In this fascinating article, American college student Timothy Doner explains why (and how) he set about learning 20 different tongues over the course of seven years.
Doner is widely referred to in the media as “the world’s youngest hyperpolyglot” – a speaker of many languages. Written in 2015, when the author was just twenty, Doner makes some canny observations about the concept of fluency. Clearly gifted and wise beyond his years, he writes that during the process of learning and attempting to master the many languages he heard spoken around him in New York City, he “realised that you can be nominally fluent in a language and still struggle to understand parts of it”.
“Language,” he states, “is a complex tapestry of trade, conquest and culture to which we each add our own unique piece — whether that be a Shakespearean sonnet or ‘Lol bae g2g ttyl’.”
Word, Mr Doner
After all, age, culture, industry, education, experiences and a multitude of other factors influence and determine our fluency in not only our mother tongue, but in any language we attempt to communicate in.
Because a word is not simply just a word.
To your average English-speaking 50-ish-year-old, the word “word” would mean, as an online dictionary helpfully informs one, “a single distinct meaningful element of speech or writing, used with others (or sometimes alone) to form a sentence and typically shown with a space on either side when written or printed”.
To someone younger, or in touch with modern slang, the word “word”, when used in the context of the subheading above, has a very different intended meaning. It implies: “I agree with what you are saying.”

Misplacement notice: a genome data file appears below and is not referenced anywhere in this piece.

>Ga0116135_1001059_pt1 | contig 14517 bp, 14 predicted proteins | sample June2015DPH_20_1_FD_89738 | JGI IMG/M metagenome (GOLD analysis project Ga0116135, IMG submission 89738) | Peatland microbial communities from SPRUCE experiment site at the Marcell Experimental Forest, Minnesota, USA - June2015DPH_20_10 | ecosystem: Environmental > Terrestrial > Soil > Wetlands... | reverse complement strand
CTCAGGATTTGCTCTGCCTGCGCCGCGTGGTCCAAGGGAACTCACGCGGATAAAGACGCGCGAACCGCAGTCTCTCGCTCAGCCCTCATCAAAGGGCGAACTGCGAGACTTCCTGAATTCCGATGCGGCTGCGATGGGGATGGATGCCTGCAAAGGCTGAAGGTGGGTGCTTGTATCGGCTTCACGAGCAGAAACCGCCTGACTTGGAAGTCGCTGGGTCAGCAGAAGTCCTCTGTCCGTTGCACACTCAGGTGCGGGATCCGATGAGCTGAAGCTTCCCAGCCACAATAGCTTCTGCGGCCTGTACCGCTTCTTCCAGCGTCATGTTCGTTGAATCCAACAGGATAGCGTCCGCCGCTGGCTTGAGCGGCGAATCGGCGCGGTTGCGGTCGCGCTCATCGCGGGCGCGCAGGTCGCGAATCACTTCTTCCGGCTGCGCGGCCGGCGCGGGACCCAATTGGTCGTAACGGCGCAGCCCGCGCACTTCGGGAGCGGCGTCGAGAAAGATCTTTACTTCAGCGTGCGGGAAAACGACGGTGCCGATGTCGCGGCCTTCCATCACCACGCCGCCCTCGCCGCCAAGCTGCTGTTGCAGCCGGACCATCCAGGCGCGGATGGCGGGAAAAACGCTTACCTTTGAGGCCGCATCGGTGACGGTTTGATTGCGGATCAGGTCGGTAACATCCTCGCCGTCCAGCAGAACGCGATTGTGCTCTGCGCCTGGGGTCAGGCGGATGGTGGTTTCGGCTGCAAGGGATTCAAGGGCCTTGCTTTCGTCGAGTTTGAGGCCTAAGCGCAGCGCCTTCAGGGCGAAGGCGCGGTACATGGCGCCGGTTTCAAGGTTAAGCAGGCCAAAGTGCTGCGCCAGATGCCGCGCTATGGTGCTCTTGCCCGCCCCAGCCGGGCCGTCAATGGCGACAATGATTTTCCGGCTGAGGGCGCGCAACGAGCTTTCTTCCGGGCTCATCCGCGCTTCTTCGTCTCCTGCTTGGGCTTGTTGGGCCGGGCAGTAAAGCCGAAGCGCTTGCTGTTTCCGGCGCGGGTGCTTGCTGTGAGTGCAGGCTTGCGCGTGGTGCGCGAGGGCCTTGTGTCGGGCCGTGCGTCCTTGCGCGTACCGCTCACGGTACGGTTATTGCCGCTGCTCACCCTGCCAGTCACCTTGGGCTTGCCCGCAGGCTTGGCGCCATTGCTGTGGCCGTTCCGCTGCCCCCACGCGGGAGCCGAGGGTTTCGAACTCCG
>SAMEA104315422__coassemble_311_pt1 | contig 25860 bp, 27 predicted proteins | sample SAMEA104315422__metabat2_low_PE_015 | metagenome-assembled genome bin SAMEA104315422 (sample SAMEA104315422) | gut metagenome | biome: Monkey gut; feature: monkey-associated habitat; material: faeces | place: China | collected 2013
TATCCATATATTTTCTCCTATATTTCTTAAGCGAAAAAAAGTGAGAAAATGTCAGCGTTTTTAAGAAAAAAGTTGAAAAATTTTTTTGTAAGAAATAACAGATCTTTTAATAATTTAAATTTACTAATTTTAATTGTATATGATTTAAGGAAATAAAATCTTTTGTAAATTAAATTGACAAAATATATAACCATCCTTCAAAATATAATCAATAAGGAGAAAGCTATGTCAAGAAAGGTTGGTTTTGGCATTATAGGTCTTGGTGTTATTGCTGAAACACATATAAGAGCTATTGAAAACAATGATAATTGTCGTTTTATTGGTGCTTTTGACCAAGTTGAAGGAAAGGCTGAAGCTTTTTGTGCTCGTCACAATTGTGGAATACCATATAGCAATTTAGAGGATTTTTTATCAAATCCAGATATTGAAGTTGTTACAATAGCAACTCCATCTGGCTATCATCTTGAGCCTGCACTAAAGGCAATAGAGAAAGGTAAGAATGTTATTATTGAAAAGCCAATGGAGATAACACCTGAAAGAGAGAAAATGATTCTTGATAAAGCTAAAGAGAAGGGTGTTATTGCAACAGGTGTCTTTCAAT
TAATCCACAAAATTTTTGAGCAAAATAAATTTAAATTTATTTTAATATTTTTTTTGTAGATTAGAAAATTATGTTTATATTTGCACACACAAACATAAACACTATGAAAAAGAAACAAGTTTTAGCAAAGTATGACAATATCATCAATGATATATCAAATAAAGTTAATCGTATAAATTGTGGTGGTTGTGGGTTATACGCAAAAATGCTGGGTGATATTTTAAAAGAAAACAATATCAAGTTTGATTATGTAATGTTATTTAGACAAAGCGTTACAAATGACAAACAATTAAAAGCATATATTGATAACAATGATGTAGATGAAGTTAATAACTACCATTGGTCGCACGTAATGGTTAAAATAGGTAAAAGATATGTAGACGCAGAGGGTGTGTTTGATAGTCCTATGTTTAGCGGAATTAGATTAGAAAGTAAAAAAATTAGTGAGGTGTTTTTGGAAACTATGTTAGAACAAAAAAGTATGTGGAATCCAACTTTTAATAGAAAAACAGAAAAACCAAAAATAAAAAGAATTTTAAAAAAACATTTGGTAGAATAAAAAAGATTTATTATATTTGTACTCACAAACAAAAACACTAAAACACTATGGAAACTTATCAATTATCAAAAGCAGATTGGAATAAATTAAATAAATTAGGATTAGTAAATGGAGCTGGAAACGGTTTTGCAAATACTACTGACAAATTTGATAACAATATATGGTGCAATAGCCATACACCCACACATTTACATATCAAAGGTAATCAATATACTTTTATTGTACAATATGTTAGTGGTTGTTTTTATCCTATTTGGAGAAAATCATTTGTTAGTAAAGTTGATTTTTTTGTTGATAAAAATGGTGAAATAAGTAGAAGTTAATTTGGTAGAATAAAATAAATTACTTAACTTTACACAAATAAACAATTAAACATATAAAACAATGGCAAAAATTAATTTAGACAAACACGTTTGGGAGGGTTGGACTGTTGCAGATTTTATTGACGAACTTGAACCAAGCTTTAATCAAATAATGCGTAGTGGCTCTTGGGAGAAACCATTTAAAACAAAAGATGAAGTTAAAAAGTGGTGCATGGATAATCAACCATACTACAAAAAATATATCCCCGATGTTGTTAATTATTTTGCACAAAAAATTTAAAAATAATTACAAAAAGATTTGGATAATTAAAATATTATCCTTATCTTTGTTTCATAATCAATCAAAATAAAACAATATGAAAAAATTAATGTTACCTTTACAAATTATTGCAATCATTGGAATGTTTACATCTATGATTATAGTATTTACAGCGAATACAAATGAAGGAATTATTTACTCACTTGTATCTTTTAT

We know a highly educated 70-year-old professor of English who would not have a clue as to this latter definition and its modern usage. While the same professor might bandy about words such as “subaltern” or “vagary” without batting an eyelid, this is an individual who operates in a different universe to that of those who “word up” regularly.
English is many languages. It is not just one.
In 2015, the same year Doner’s article was published, the Oxford Dictionary selected a pictograph officially called the “Face with tears of joy” emoji as its word of the year.
The judges observed that while “there were other strong contenders from a range of fields… was chosen as the “word” that best reflected the ethos, mood and preoccupations of 2015.”
“Emojis are no longer the preserve of texting teens – instead, they have been embraced as a nuanced form of expression, and one which can cross language barriers,” observes the article.
Yes, languages evolve constantly. They are like the slippery skins of a moulting snake, constantly shed and renewed to adapt to their environment. In the current age, the influence on modern technology, for example, is more prevalent than ever.
Remember when “google” became a verb?
And it is not only our vocabularies that expand and mutate. The rules of grammar are constantly being challenged by tweeting (another favoured neologism) presidents and feisty millennials whose paradigms have shifted and whose online presence wields influence. The result? They have altered and flagrantly flouted conventional rules, with interesting results. (Read this article.)
You cannot be 100% fluent in any one language. But what you can do is broaden your vocabulary and your sense of connection to others by doing the following:
- Read widely.
- Listen carefully.
- Ask questions.
- And consider context.
As Timothy Doner puts it in his own concluding paragraph: “Language is about being able to converse with people, to see beyond cultural boundaries and to find a shared humanity. And that’s a lesson well worth learning.”